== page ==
Now, when we’re so close to our destination, why wouldn’t we trust their leadership for this next leg of the journey?

I’m talking about women like Alicia Garza, Ash-Lee Woodard Henderson, and the others featured in the beautiful Essence photo essay Black Women Are The Beating Hearts Behind The BREATHE Act. I’m talking about women like Lecia Brooks. Rinku Sen. April Baskin. Deepa Iyer. Greisa Martinez. Winona LaDuke. Linda Sarsour. Ai-jen Poo. adrienne marie brown. Valarie Kaur. Bridgit Antoinette Evans.

I know I’ve left out so many. When I shared a shorter form of this appreciation on my Facebook page I started tagging the BIPOC women I wanted to praise; I had to stop when I got to 100. Even now, I know I could spend a month reciting all of the names I’d like to share with you.

Stop for a minute and think about it. What a great problem to have! No more solo icons like Rosa Parks. Too many women of color of leaders to name!

But let’s be clear: when I talk about honoring and following the leadership of Black women and other women of color, I’m not talking about being passive. No one gets to sit anything out because they’re getting it done. I’m talking about full-on and tangible support and appreciation.

Earlier this year Sayu Bhojwani published an article titled Why Women of Color Leaders Are So Tired — and that was before COVID-19 hit our communities so hard, before George Floyd’s extrajudicial killing ignited an international uprising for racial justice.

I get it — I’m tired too. And every time I feel like I’ve given enough and have got nothing left to give, I think of the generosity Black women and other women of color have extended to me.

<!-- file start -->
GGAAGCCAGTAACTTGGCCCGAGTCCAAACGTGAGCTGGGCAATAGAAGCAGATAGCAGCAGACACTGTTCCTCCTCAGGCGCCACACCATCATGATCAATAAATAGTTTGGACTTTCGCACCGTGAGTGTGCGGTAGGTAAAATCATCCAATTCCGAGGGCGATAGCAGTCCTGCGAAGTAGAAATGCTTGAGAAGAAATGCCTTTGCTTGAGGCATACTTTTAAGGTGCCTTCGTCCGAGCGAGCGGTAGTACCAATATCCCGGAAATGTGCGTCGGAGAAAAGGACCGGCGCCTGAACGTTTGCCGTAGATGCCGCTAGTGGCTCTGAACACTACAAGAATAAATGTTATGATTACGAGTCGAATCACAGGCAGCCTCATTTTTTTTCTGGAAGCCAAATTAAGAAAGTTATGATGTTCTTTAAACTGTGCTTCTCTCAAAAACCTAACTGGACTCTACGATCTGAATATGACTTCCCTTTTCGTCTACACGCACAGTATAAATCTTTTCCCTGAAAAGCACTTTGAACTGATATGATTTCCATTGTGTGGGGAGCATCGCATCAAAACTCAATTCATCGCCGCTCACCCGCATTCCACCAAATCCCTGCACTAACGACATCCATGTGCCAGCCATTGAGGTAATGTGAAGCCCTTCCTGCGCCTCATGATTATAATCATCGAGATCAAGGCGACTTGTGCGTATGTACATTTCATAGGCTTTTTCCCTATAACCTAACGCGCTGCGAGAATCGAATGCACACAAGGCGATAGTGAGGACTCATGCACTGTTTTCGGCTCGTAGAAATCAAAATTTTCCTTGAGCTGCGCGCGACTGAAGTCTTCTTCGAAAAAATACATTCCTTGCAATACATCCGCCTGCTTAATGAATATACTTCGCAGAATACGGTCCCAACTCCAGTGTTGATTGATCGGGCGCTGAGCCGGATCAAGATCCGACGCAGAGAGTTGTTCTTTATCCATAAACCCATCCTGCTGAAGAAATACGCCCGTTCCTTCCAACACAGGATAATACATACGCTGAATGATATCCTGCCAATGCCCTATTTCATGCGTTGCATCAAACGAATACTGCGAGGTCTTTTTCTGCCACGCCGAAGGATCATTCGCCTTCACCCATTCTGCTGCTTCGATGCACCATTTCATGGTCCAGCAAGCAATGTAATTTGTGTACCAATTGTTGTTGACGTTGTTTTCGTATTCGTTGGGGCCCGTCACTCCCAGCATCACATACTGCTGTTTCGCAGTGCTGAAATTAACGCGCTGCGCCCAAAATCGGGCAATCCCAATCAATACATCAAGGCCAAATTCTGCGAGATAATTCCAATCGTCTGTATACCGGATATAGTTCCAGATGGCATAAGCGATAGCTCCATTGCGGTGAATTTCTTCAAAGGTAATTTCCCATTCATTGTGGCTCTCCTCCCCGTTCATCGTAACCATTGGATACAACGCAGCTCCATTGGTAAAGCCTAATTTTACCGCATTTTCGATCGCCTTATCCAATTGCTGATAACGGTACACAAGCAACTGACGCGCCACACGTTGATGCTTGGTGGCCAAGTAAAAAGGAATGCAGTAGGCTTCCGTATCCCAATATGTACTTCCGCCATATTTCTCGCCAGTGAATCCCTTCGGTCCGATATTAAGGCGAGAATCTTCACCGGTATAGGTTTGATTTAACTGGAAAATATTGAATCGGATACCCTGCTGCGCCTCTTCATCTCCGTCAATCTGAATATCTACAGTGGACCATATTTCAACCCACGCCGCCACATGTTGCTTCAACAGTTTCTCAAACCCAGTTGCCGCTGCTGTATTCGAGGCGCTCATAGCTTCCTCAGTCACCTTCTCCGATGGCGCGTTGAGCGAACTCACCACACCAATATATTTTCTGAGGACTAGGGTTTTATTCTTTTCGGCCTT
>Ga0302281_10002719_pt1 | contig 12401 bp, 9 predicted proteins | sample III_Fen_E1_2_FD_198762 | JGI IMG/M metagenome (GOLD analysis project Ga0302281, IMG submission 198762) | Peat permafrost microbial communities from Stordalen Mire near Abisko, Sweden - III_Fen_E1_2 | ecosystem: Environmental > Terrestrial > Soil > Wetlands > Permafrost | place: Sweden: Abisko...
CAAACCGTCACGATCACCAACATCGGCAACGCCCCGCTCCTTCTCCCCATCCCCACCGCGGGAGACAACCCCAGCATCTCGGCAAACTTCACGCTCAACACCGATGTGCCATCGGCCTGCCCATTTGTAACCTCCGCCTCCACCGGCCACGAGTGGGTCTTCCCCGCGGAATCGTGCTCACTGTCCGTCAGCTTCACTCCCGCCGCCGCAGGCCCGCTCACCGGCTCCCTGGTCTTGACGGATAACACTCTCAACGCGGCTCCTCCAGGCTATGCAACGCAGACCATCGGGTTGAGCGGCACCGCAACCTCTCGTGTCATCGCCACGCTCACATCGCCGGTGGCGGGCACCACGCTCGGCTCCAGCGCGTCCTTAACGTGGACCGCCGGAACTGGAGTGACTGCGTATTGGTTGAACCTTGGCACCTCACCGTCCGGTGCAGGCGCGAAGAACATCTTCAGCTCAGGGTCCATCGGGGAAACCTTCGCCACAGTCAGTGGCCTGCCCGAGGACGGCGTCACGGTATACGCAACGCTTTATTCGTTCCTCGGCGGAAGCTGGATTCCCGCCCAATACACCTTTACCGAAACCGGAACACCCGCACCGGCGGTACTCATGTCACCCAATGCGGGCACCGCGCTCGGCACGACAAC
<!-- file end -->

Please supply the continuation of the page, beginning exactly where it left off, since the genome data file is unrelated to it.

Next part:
It starts with my big sister Alycin, who always knew when it was time to get me out of the house on a bike ride. She had to be an adult long before her time. She was just trying to survive. But she kept me safe.

The organizer I am today began with Connie Mesquita and Pearl Hill. Connie Mesquita gave me a work study job at Lane Community College’s multicultural center, a program that now bears her name, honoring her 34 years of work with students of color. Pearl Hill, a former Black Panther, ran Upward Bound, a program for high school students who would be the first in their families to attend college. She saw me walking down the street in Eugene; asked me, “Who are you?” and told me to come by and see her. She hired me as a group counselor.

So much was happening on campus in those days of protest against the verdict in Rodney King’s killing, fights for a multicultural curriculum, establishing the Longhouse at LCC. The associations of Black, Chicano/Latinx, Native American, and Asian Pacific American students were in the lead; being led by women of color.

In case you didn’t know: I was not born woke. And I’m still not woke. If I’ve learned anything, it was from all of these women, and the ones I met in the pages at Mother Kali’s bookstore and since, that helped me understand my own experiences alongside theirs. I didn’t have much money in those days, but I spent what I had on a book I couldn’t put down — Bahati Ansari had recommended it to me — Yours In Struggle: Three Feminist Perspectives On Racism And Anti-Semitism.

Once I started working off campus as a community organizer I got to work with and learn from more of the Black women path-breakers in Oregon’s social justice movements: Kathleen Saadat, Sharon-Gary Smith. The firsts in elected office: Avel Gordly, JoAnn Hardesty.

Now I know how busy they were. Now I understand how precious their time was (and is). Now I appreciate some of what it cost them to plow the ground in which we now grow.

When I think of these women, It makes me even more certain that we’ve already won the war. We face backlash, absolutely. The old world is not dying without putting up a fight. But the midwives are already at work, birthing the new world.

All praise the midwives of the new world being born.

Eric K. Ward is a Senior Fellow with the Southern Poverty Law Center and Race Forward and Executive Director of Western States Center.



Western States Center

Based in the Pacific Northwest and Mountain States, Western States Center works nationwide to strengthen inclusive democracy.